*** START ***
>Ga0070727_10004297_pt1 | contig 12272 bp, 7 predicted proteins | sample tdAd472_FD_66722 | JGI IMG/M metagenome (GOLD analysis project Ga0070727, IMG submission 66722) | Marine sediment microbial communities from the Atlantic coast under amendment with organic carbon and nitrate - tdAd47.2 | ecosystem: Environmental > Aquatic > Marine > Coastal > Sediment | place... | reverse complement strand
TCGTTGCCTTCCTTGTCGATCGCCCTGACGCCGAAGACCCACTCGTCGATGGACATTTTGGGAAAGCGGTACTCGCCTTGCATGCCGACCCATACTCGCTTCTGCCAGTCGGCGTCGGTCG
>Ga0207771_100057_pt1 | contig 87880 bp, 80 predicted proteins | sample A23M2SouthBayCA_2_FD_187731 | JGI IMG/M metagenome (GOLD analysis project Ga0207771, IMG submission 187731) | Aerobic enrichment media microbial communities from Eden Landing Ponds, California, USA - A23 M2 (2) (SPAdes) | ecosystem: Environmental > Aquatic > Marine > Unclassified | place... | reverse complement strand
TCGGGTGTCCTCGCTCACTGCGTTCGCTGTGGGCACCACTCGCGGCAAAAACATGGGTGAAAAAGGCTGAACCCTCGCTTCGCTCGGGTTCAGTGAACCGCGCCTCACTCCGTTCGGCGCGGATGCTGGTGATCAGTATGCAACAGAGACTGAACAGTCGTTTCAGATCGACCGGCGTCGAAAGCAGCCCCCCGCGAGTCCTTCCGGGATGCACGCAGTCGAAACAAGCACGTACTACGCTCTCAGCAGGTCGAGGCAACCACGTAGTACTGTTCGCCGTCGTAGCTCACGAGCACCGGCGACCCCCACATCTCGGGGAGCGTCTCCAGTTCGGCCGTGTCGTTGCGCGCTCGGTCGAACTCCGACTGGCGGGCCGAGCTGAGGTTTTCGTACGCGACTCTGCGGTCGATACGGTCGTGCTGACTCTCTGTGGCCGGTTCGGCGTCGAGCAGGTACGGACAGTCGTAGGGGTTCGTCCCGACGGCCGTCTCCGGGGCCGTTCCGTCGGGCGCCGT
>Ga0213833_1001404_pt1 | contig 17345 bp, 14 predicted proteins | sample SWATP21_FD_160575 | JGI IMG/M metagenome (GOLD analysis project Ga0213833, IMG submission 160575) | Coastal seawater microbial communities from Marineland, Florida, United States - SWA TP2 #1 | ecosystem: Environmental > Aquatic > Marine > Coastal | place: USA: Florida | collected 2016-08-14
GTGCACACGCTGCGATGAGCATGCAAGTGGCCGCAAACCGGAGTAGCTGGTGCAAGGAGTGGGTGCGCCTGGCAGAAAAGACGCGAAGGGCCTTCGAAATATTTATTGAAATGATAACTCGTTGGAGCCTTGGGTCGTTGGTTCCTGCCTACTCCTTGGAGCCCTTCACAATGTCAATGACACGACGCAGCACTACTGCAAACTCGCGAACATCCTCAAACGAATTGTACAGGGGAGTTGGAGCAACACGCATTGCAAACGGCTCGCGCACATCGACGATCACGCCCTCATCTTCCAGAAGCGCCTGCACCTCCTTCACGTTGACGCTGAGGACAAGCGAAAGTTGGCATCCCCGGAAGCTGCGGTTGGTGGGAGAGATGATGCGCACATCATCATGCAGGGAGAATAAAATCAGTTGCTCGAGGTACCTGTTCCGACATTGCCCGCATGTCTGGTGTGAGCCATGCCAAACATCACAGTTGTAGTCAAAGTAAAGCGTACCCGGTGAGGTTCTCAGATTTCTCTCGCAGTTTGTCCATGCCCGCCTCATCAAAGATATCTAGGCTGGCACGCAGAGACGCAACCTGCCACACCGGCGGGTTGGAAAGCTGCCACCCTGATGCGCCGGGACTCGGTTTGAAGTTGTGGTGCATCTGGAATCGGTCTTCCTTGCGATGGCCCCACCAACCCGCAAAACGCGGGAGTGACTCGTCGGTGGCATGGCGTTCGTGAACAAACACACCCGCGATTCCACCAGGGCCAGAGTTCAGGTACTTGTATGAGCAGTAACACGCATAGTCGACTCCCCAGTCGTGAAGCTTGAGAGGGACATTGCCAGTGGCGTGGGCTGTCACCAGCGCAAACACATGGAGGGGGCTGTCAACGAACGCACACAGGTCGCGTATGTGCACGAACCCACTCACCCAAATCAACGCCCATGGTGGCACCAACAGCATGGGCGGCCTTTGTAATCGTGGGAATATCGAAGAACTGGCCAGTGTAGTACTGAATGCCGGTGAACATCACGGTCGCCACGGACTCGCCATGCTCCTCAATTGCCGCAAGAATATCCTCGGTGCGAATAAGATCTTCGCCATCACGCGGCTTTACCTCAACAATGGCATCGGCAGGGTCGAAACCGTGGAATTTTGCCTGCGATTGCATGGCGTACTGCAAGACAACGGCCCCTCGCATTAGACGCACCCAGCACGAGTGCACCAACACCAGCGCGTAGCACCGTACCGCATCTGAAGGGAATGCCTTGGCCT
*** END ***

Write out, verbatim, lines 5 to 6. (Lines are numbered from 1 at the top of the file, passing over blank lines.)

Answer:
>Ga0213833_1001404_pt1 | contig 17345 bp, 14 predicted proteins | sample SWATP21_FD_160575 | JGI IMG/M metagenome (GOLD analysis project Ga0213833, IMG submission 160575) | Coastal seawater microbial communities from Marineland, Florida, United States - SWA TP2 #1 | ecosystem: Environmental > Aquatic > Marine > Coastal | place: USA: Florida | collected 2016-08-14
GTGCACACGCTGCGATGAGCATGCAAGTGGCCGCAAACCGGAGTAGCTGGTGCAAGGAGTGGGTGCGCCTGGCAGAAAAGACGCGAAGGGCCTTCGAAATATTTATTGAAATGATAACTCGTTGGAGCCTTGGGTCGTTGGTTCCTGCCTACTCCTTGGAGCCCTTCACAATGTCAATGACACGACGCAGCACTACTGCAAACTCGCGAACATCCTCAAACGAATTGTACAGGGGAGTTGGAGCAACACGCATTGCAAACGGCTCGCGCACATCGACGATCACGCCCTCATCTTCCAGAAGCGCCTGCACCTCCTTCACGTTGACGCTGAGGACAAGCGAAAGTTGGCATCCCCGGAAGCTGCGGTTGGTGGGAGAGATGATGCGCACATCATCATGCAGGGAGAATAAAATCAGTTGCTCGAGGTACCTGTTCCGACATTGCCCGCATGTCTGGTGTGAGCCATGCCAAACATCACAGTTGTAGTCAAAGTAAAGCGTACCCGGTGAGGTTCTCAGATTTCTCTCGCAGTTTGTCCATGCCCGCCTCATCAAAGATATCTAGGCTGGCACGCAGAGACGCAACCTGCCACACCGGCGGGTTGGAAAGCTGCCACCCTGATGCGCCGGGACTCGGTTTGAAGTTGTGGTGCATCTGGAATCGGTCTTCCTTGCGATGGCCCCACCAACCCGCAAAACGCGGGAGTGACTCGTCGGTGGCATGGCGTTCGTGAACAAACACACCCGCGATTCCACCAGGGCCAGAGTTCAGGTACTTGTATGAGCAGTAACACGCATAGTCGACTCCCCAGTCGTGAAGCTTGAGAGGGACATTGCCAGTGGCGTGGGCTGTCACCAGCGCAAACACATGGAGGGGGCTGTCAACGAACGCACACAGGTCGCGTATGTGCACGAACCCACTCACCCAAATCAACGCCCATGGTGGCACCAACAGCATGGGCGGCCTTTGTAATCGTGGGAATATCGAAGAACTGGCCAGTGTAGTACTGAATGCCGGTGAACATCACGGTCGCCACGGACTCGCCATGCTCCTCAATTGCCGCAAGAATATCCTCGGTGCGAATAAGATCTTCGCCATCACGCGGCTTTACCTCAACAATGGCATCGGCAGGGTCGAAACCGTGGAATTTTGCCTGCGATTGCATGGCGTACTGCAAGACAACGGCCCCTCGCATTAGACGCACCCAGCACGAGTGCACCAACACCAGCGCGTAGCACCGTACCGCATCTGAAGGGAATGCCTTGGCCT